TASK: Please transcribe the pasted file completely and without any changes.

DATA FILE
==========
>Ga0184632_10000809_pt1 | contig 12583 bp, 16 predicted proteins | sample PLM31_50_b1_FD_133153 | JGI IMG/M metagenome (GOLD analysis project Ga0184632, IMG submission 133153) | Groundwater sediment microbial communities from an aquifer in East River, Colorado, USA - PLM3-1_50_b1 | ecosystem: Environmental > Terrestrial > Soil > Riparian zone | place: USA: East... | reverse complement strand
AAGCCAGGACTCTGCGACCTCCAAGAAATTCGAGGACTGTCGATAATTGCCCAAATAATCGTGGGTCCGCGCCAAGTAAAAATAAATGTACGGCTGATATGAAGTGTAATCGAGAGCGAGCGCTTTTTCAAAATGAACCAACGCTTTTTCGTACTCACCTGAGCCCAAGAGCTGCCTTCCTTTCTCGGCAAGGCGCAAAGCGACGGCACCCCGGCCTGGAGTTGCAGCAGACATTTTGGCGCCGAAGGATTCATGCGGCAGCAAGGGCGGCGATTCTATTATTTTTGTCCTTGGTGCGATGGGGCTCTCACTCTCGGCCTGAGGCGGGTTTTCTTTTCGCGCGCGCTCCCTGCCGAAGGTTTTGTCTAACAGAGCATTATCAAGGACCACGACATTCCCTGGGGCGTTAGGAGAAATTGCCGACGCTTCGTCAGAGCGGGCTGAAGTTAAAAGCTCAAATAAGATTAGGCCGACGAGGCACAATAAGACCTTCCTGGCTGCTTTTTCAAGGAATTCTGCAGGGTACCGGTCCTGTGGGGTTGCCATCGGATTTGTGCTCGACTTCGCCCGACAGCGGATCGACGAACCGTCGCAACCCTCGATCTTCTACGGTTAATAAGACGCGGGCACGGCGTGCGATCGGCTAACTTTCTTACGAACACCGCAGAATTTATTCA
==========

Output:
>Ga0184632_10000809_pt1 | contig 12583 bp, 16 predicted proteins | sample PLM31_50_b1_FD_133153 | JGI IMG/M metagenome (GOLD analysis project Ga0184632, IMG submission 133153) | Groundwater sediment microbial communities from an aquifer in East River, Colorado, USA - PLM3-1_50_b1 | ecosystem: Environmental > Terrestrial > Soil > Riparian zone | place: USA: East... | reverse complement strand
AAGCCAGGACTCTGCGACCTCCAAGAAATTCGAGGACTGTCGATAATTGCCCAAATAATCGTGGGTCCGCGCCAAGTAAAAATAAATGTACGGCTGATATGAAGTGTAATCGAGAGCGAGCGCTTTTTCAAAATGAACCAACGCTTTTTCGTACTCACCTGAGCCCAAGAGCTGCCTTCCTTTCTCGGCAAGGCGCAAAGCGACGGCACCCCGGCCTGGAGTTGCAGCAGACATTTTGGCGCCGAAGGATTCATGCGGCAGCAAGGGCGGCGATTCTATTATTTTTGTCCTTGGTGCGATGGGGCTCTCACTCTCGGCCTGAGGCGGGTTTTCTTTTCGCGCGCGCTCCCTGCCGAAGGTTTTGTCTAACAGAGCATTATCAAGGACCACGACATTCCCTGGGGCGTTAGGAGAAATTGCCGACGCTTCGTCAGAGCGGGCTGAAGTTAAAAGCTCAAATAAGATTAGGCCGACGAGGCACAATAAGACCTTCCTGGCTGCTTTTTCAAGGAATTCTGCAGGGTACCGGTCCTGTGGGGTTGCCATCGGATTTGTGCTCGACTTCGCCCGACAGCGGATCGACGAACCGTCGCAACCCTCGATCTTCTACGGTTAATAAGACGCGGGCACGGCGTGCGATCGGCTAACTTTCTTACGAACACCGCAGAATTTATTCA